Photo courtesy of Ramunas Geciauskas
Most of us are familiar with those boxes of jumbled text on web forms – officially called reCAPTCHAs – that are used to tell humans apart from spam bots. They’re a necessary (albeit slightly annoying) level of protection on sites such as Ticketmaster, where a computer could attempt to hack in and order thousands of pairs of tickets in a row. But the other day I came across a video that revealed the full functionality of reCAPTCHA, and how it built upon its predecessor to make something far more useful. Which then got me to thinking – how easy is it to build upon existing ideas?
As Luis von Ahn, creator of CAPTCHA, put it in his recent TED presentation, there’s a load of potential energy and brainpower that can be harnessed out there. While discussing how he and his team repurposed CAPTCHA to help in the digitization of books, von Ahn pressed upon a really interesting topic for me – how do you make people do a job for free without even realizing they’re being productive?
That was the spark that led to the formation of reCAPTCHA – a security system that uses human-typed responses to help digitize books. Each time you fill out one of those text boxes on a web form, you’re actually identifying a word from a scanned image that has been taken from an existing print book. Humans have a far greater ability to decipher words from images that are slightly askew than, say, a computer dictionary, (the very reason for reCAPTCHA’s effectiveness as a spam bot detector) so it takes a human set of eyes to translate some older books from cover to cover.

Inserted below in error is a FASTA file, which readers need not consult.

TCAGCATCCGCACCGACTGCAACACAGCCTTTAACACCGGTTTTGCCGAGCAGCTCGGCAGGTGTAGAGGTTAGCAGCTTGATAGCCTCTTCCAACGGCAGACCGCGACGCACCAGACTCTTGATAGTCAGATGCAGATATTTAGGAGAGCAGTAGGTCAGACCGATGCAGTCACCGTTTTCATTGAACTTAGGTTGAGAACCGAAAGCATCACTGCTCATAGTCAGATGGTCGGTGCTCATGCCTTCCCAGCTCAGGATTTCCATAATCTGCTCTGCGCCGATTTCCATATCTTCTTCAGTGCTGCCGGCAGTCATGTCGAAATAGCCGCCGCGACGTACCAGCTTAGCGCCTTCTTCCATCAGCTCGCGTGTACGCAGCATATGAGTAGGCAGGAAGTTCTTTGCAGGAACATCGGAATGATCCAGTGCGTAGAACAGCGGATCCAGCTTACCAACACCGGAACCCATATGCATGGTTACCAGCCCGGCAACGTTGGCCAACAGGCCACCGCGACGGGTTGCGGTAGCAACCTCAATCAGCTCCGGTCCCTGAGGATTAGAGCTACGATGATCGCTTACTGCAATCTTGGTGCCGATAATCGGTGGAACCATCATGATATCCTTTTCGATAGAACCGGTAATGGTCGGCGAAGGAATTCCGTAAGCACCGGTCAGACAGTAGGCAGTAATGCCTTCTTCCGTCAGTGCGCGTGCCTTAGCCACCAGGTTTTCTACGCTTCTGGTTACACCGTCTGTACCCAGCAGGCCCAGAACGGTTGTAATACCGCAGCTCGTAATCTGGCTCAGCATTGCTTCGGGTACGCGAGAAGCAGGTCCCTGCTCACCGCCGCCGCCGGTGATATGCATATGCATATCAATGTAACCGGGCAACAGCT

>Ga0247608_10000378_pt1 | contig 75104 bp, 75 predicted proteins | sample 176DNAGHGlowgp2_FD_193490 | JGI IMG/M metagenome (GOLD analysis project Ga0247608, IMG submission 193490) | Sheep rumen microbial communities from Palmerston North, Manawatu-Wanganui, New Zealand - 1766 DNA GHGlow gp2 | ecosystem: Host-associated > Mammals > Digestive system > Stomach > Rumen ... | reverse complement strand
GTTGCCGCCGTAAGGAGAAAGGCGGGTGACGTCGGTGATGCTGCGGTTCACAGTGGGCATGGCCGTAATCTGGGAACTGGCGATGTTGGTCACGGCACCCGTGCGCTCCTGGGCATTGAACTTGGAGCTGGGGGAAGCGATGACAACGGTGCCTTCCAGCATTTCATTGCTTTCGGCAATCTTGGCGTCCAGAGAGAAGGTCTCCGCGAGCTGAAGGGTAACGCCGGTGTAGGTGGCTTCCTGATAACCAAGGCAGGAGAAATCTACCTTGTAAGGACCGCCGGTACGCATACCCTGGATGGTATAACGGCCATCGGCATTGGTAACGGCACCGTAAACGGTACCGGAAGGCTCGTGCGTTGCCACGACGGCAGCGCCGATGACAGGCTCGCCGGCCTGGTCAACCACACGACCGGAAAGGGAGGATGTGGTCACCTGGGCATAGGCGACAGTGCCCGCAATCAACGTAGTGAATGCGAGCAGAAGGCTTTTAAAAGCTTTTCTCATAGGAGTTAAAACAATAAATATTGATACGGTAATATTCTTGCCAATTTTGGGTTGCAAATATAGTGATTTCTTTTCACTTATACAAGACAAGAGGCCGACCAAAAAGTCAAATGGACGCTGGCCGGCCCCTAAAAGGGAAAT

According to von Ahn, people were collectively spending 500,000 hours a day filling out CAPTCHA boxes, and he saw the potential for something more useful. reCAPTCHA is currently digitizing the archives of The New York Times as well as books from Google Books, and utilizing the input of over 100 million CAPTCHAs every day.
In the digital age, we are surrounded by opportunities to improve upon systems that are already set in place. Some have argued that Facebook, for instance, simply built upon the idea of online journaling; and Netflix, then, is offering the same media rental service that Blockbuster was a few years ago, only in a way that is more appropriate and convenient for the current times. Sometimes we just need to look at ideas that are right in front of us to see the potential for greatness.